So as you may be able to tell, there is a lot that we can do to help prevent the degeneration of our joints. Arthritis does not need to be as prevalent or as devastating as it currently is in our society. Remember, an ounce of prevention is worth a pound of cure.

Thanks for reading,
Dr. Ben

Vitamin C and the Modern Day Scurvy

(Originally posted on bcotoronto.com on May 2nd, 2013)

We all know that Vitamin C is an essential antioxidant in our bodies but, like Vitamin D, it has so many more uses. Today we are going to discuss one such role Vitamin C plays and explore its implications.

Collagen is a protein that is ubiquitous throughout the body. It is the main component of our connective tissues which make up all the ligaments, strips of fibre holding our organs in place, blood vessel walls, and layers of tissue under our skin anchoring it to the structures underneath. It also makes up a large part of our cartilage and our bones before they harden.

Vitamin C is the key catalyst in the production and maintenance of collagen. This is actually how that age old disease Scurvy works. A lack of Vitamin C in the sailors’ diets lead to a breakdown of collagen which cased the teeth to fall out (the gums are almost completely collagen) and the blood vessels to weaken and break. Of course, it is extremely rare to find cases of Scurvy in the Western World now but a lot of the population does not get enough Vitamin C. This is what’s called a “Subclinical Deficiency” and it can go unnoticed until bad things start happening.

In Subclinical Vitamin C deficiency we find cases of gum recession, easy bruising, and joint laxity. Now don’t jump to the conclusion that all cases of these conditions are caused by Vitamin C, each has many factors that can influence it. In this case we are talking about Vitamin C though so let’s not get side tracked. With a subclinical deficiency collagen is being broken down more quickly than it can be replaced and this leads to certain unhealthy situations. Cartilage will wear away faster and our blood vessels will become weakened.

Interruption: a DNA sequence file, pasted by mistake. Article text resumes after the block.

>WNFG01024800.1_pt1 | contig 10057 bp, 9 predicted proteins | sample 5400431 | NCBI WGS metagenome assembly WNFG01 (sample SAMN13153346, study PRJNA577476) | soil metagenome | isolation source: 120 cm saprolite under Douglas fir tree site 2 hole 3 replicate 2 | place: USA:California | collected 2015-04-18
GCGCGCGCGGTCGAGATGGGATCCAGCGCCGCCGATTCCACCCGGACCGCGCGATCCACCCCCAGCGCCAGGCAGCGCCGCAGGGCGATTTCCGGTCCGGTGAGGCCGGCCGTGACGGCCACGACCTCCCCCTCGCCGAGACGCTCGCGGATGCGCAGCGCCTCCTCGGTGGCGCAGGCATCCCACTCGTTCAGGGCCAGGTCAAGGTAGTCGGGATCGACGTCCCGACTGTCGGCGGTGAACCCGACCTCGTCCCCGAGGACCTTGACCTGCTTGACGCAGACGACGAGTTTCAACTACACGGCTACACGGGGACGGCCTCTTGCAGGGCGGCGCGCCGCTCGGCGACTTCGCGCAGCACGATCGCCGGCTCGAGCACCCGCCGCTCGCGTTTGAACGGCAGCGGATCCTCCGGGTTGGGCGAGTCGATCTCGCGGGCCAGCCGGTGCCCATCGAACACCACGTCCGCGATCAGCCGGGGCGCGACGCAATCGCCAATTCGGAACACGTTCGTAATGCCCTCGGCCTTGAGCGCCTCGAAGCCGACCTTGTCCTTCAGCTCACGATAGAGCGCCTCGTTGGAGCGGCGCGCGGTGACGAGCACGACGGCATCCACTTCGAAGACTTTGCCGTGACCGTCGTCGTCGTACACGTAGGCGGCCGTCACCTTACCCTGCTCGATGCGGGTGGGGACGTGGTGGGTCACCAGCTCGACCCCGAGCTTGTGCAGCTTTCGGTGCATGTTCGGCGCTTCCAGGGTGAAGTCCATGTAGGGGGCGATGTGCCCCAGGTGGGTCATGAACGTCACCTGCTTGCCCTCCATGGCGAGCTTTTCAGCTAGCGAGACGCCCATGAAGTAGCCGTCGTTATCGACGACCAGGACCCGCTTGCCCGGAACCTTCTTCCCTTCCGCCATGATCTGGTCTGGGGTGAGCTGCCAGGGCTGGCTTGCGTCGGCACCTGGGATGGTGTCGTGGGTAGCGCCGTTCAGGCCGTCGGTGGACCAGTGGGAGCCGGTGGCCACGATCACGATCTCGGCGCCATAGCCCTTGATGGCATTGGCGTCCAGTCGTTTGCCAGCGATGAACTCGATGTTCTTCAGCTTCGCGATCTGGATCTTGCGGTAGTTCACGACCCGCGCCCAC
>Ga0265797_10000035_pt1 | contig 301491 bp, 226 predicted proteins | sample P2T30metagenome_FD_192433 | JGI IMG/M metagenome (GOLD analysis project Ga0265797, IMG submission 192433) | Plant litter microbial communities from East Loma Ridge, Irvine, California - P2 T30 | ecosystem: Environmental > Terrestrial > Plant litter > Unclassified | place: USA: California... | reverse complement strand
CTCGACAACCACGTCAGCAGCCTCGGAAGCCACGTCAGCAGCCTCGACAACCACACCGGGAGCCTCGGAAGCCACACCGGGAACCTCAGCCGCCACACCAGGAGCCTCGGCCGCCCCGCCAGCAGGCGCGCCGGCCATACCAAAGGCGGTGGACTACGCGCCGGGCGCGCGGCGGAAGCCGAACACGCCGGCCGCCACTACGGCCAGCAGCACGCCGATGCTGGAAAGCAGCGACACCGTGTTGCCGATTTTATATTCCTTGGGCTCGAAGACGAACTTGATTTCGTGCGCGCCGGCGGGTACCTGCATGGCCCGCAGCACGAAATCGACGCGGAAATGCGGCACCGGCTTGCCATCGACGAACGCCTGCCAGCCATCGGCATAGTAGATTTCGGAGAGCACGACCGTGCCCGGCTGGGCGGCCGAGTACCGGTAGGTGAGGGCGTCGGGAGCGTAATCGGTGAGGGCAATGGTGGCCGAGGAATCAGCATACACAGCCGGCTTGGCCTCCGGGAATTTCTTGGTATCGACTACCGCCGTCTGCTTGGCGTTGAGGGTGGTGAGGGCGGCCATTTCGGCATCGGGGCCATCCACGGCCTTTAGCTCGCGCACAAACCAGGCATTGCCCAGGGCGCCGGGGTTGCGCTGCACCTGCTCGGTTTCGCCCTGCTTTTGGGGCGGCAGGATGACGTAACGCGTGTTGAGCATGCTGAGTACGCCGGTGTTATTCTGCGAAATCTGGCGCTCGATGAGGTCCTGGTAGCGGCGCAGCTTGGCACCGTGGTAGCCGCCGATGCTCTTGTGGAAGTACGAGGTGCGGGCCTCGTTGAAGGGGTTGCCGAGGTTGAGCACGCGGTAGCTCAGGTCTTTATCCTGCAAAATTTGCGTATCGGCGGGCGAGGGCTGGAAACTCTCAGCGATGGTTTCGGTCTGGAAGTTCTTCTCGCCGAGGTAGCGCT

With cartilage maintenance impaired this puts us in greater risk for developing arthritis which can be managed but not reverse once it has started.

The collagen in our blood vessels is extremely important because that provides the stability needed to withstand the pressures of the pumping blood. The weakened blood vessels can burst which causes the easy bruising but more importantly puts us in great risk of aneurysms and strokes.

So are you getting enough Vitamin C in your life? Vitamin C can be found in all the citrus fruits as well as almost all brightly coloured veggies (peppers, radishes, etc.) and, of course, our favourite dark green leafy vegetables. Make sure you are getting the nutrients you need in quantities that are sufficient.

Thanks for reading,
Dr. Ben

Signs of a Heart Attack

(Originally posted on bcotoronto.com on April 25th, 2013)

Like in last week’s post on Stroke I would like to take some time and discuss another important event where timely care is extremely important. A Heart Attack. Most people know that chest and left arm pain are the symptoms of a heart attack but there is definitely more to the picture than that.

These symptoms are often described as a warm or burning pain in the chest and arm. They are also associated with a feeling of pressure on or around the chest, often described as, “an elephant sitting on my chest”. This pressure can be accompanied or preceded by shortness of breath and sometimes light headedness. Some people will lose consciousness with a heart attack due to this.

As I said, this is the most typical picture of a heart attack presented to us as the general public but there are different ways for it to show up. The most common way for a heart attack to present itself is in the pressure I described above or as a vague discomfort in the mid or left chest.

The main sign to look for is a new pain or sensation in the chest or a change in a usual pattern.

Other symptoms that are not as chest centric can occur during a heart attack such as nausea and vomiting, cold sweats, dizziness, and left sided neck and jaw pain. In women, especially over 40-50, some heart attacks have been noted as pain between the shoulder blades.

All new pain and symptoms should be checked out by a healthcare professional but some do not require immediate care. If you think that you or someone else is having a heart attack be sure to call 911 as soon as you can. A speedy response can make all the difference in the world in situations like this.

The general rule of thumb is call 911 when in doubt but here are some handy tips if you can’t quite tell if you or someone else is in trouble. Many of the above symptoms can be caused by other conditions that are significantly less life threatening but almost all of these can be localized to a specific point of origin. So if you can literally put your finger on a point and say, “This is where my pain is from!” then it is most likely not a heart attack. The pain associated with a heart attack is generally widespread and vague in nature. That being said if you have a number of these symptoms all together then that definitely raises your risk and you should seek help immediately.

I hope all picked up something from this or that this is all old, well known information for you. The more you know the better you will be able to help either yourself or someone else in an emergency.

Thanks for reading,
Dr. Ben